Angelika Prokopp Summer Academy of the Vienna Philharmonic

© Benjamin Morrison

For more than fifteen years, the Angelika Prokopp Summer Academy of the Vienna Philharmonic has fostered highly talented young orchestral players from all over the world. The orchestra’s working period takes place in parallel with the Salzburg Festival. One important goal of the Summer Academy is to give young musicians insights into the traditions of orchestral playing maintained specifically by the Vienna Philharmonic. Therefore, the repertoire has a strong focus on music composed in Vienna, especially works of the First Viennese School. All instrumental sections are coached exclusively by members of the Vienna Philharmonic. The Summer Academy’s mission also encompasses encouragement and tuition for musicians practicing specific Viennese instruments, i.e. the Viennese oboe, horn and timpani. The Summer Academy is funded by the Angelika Prokopp Private Foundation, founded in 1999, whose mission is to support the arts and culture, in memory of the long-time director of the “Prokopp Lottery” which is very popular in Austria.

August 20, 2024 8 PM

Konzerthaus Berlin

Sebastian Weigle

© Yomiuri Nippon Symphony Orchestra

The conductor Sebastian Weigle hardly needs an introduction in Berlin. After studies at the Hanns Eisler Music Academy, the native Berliner began his musical career at the State Opera Unter den Linden, where he was appointed principal horn player at the age of 21. He became a conductor and First Kapellmeister at the State Opera Unter den Linden in 1994. Recently, Weigle conducted the new production of Piotr I. Tchaikovsky’s The Queen of Spades at the Deutsche Oper Berlin this spring. Before that, he spent more than 15 years, through the end of the 2022/23 season, as general music director at the Frankfurt Opera, where he conducted a complete Ring cycle and numerous other productions. In 2000, Weigle made his debut at the Met in New York; from 2007 to 2011, he conducted the Meistersinger production at the Bayreuth Festival. Since 2019, he has been chief conductor of the Yomiuri Nippon Symphony Orchestra in Tokyo. Numerous productions of the Frankfurt Opera conducted by Weigle, such as Korngold’s Die tote Stadt, Wagner’s Ring des Nibelungen, Rienzi and Die Feen and Aribert Reimann’s Lear, appeared on CD, as did a major part of Richard Strauss’ orchestral works.


Julia Hagen

© Simon Pauly

A native of Salzburg, Julia Hagen began playing cello at the age of five, studying with Heinrich Schiff in Vienna from 2013 onwards and later with Jens Peter Maintz at the Berlin University of the Arts. As a fellow of the Kronberg Academy, she also studied with Wolfgang Emanuel Schmidt through 2022. She has appeared as a soloist with many renowned European orchestras; this season, she gave her debut at the Berlin Radio Symphony Orchestra under Andrés Orozco-Estrada and with the Kammerakademie Potsdam under Paul McCreesh. Another debut took place in form of a concert tour in Switzerland with the Vienna Symphony Orchestra under its designated chief conductor Petr Popelka. Julia Hagen’s chamber music partners include the violinist Renaud Capuçon and the pianist Igor Levit. In June 2023, she received the Beethoven Ring 2022 for promising young artist personalities at the Beethoven House in Bonn from the organization “Citizens for Beethoven”. Julia Hagen plays an instrument built by Francesco Ruggieri in Cremona in 1684.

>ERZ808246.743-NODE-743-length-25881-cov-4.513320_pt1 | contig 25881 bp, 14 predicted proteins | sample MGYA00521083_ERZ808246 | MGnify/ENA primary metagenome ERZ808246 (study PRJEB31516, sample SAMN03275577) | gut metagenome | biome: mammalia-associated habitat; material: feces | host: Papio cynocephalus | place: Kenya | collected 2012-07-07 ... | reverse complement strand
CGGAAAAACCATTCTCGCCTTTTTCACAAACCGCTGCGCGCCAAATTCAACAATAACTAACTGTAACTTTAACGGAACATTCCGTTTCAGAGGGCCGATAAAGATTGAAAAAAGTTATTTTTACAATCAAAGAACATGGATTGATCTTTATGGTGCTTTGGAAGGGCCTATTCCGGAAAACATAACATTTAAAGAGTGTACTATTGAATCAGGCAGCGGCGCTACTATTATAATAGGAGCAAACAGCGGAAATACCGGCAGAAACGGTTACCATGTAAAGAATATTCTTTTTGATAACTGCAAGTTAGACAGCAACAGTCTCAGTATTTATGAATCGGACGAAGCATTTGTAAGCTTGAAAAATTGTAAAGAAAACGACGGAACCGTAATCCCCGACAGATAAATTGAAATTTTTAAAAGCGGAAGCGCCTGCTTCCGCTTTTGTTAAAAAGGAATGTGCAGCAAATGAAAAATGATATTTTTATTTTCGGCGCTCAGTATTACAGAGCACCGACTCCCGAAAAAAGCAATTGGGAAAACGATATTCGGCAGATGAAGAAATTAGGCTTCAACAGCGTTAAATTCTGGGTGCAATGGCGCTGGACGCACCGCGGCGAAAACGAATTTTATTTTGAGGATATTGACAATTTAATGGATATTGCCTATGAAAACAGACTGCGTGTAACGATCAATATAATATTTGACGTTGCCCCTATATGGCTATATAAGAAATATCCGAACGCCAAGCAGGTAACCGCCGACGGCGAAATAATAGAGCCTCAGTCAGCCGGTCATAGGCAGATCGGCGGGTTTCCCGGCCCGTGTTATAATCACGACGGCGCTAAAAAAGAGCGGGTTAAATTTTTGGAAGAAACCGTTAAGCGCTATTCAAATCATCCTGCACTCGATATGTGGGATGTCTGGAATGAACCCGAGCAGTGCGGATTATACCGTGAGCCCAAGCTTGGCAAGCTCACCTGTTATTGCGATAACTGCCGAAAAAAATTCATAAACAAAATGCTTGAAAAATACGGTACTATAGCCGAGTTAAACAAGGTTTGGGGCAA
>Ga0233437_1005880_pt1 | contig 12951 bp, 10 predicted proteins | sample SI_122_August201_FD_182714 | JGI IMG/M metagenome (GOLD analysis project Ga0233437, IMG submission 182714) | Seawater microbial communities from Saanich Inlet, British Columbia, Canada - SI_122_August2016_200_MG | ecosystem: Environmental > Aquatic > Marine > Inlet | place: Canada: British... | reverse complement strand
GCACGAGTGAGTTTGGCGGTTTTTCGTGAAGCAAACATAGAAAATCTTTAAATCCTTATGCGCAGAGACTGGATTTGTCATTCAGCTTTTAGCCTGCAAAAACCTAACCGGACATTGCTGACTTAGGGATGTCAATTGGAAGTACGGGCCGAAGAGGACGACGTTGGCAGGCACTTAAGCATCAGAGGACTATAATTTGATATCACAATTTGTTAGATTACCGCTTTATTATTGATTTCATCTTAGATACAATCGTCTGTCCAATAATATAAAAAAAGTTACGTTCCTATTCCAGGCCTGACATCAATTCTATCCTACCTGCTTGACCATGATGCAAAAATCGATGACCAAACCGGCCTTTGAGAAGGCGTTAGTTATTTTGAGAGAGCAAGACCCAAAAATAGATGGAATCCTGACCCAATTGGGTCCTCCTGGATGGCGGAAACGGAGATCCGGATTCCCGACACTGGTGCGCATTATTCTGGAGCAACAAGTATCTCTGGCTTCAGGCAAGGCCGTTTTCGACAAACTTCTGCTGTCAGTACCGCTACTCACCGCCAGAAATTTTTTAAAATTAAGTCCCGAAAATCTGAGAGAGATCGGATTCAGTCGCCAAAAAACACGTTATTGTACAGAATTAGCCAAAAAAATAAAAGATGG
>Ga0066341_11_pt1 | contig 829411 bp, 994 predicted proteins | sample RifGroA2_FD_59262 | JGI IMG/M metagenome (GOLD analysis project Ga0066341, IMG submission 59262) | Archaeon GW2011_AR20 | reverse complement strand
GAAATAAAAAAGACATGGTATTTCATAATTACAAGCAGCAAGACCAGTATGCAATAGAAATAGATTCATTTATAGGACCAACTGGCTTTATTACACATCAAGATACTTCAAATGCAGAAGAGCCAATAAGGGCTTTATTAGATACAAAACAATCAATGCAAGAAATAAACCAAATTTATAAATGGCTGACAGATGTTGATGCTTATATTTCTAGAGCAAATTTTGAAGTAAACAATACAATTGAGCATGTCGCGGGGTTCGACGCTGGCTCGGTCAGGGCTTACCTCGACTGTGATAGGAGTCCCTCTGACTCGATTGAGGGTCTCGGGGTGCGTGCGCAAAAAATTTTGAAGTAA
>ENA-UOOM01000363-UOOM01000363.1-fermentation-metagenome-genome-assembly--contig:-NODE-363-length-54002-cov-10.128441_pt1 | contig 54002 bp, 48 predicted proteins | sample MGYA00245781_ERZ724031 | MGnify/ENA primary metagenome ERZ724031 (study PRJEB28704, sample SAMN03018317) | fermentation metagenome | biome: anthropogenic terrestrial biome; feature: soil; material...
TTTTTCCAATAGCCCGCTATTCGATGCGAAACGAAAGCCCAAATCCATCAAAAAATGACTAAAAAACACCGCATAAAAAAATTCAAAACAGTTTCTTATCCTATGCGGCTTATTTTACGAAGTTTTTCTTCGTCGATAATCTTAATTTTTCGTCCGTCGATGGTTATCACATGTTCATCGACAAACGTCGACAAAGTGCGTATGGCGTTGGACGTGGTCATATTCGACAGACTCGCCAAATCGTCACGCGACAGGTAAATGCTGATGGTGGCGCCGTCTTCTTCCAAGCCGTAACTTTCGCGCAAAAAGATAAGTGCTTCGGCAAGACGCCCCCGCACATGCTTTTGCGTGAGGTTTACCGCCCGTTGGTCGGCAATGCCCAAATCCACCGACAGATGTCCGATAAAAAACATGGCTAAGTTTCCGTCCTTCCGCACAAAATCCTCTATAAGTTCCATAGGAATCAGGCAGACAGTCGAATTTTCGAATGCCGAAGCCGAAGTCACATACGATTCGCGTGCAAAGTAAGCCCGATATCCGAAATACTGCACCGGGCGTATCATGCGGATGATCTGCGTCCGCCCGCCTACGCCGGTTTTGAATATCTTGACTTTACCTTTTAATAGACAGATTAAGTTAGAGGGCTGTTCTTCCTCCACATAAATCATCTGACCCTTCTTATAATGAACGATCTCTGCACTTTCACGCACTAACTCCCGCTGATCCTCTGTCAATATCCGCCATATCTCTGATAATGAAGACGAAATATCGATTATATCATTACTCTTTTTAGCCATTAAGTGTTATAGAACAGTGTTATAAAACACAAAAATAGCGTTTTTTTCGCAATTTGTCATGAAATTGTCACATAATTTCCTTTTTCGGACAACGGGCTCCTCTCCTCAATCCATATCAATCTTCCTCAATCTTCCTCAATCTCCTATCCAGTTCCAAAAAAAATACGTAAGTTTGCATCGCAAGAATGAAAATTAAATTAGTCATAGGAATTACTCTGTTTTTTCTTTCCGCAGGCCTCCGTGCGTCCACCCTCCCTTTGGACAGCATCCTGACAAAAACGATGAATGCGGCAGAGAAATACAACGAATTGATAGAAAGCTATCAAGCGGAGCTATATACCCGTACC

Symphony No. 1 in D-major Op. 25 “Symphonie classique” (1916-1917)


Concerto for Cello and Orchestra in A-minor Op. 129 (1850)


Symphony No. 4 in A-major Op. 90 “Italian” (1833)

About the concert

A musical great tradition can and should be passed on: two years ago, the Young Euro Classic audience already had a chance to verify that this mission of the Angelika Prokopp Summer Academy of the Vienna Philharmonic is clearly being accomplished. The young musicians from many different countries receive intensive coaching from the Vienna Philharmonic’s members during the Salzburg Festival – and the orchestra’s own core repertoire is the focus of attention here too. The programme led by Berlin’s own Sebastian Weigle this year at the Konzerthaus can definitely be labelled “classical”: it begins with the wittily elegant Symphonie classique by Sergei Prokofiev, in which the great model of Joseph Haydn shines through in every measure. The major symphonic work is Felix Mendelssohn’s energetic A-major Symphony, the “Italian”. And in Robert Schumann’s Cello Concerto, also part of the “classical” canon, Julia Hagen, a native of Salzburg, combines grand emotions with virtuosic dexterity.

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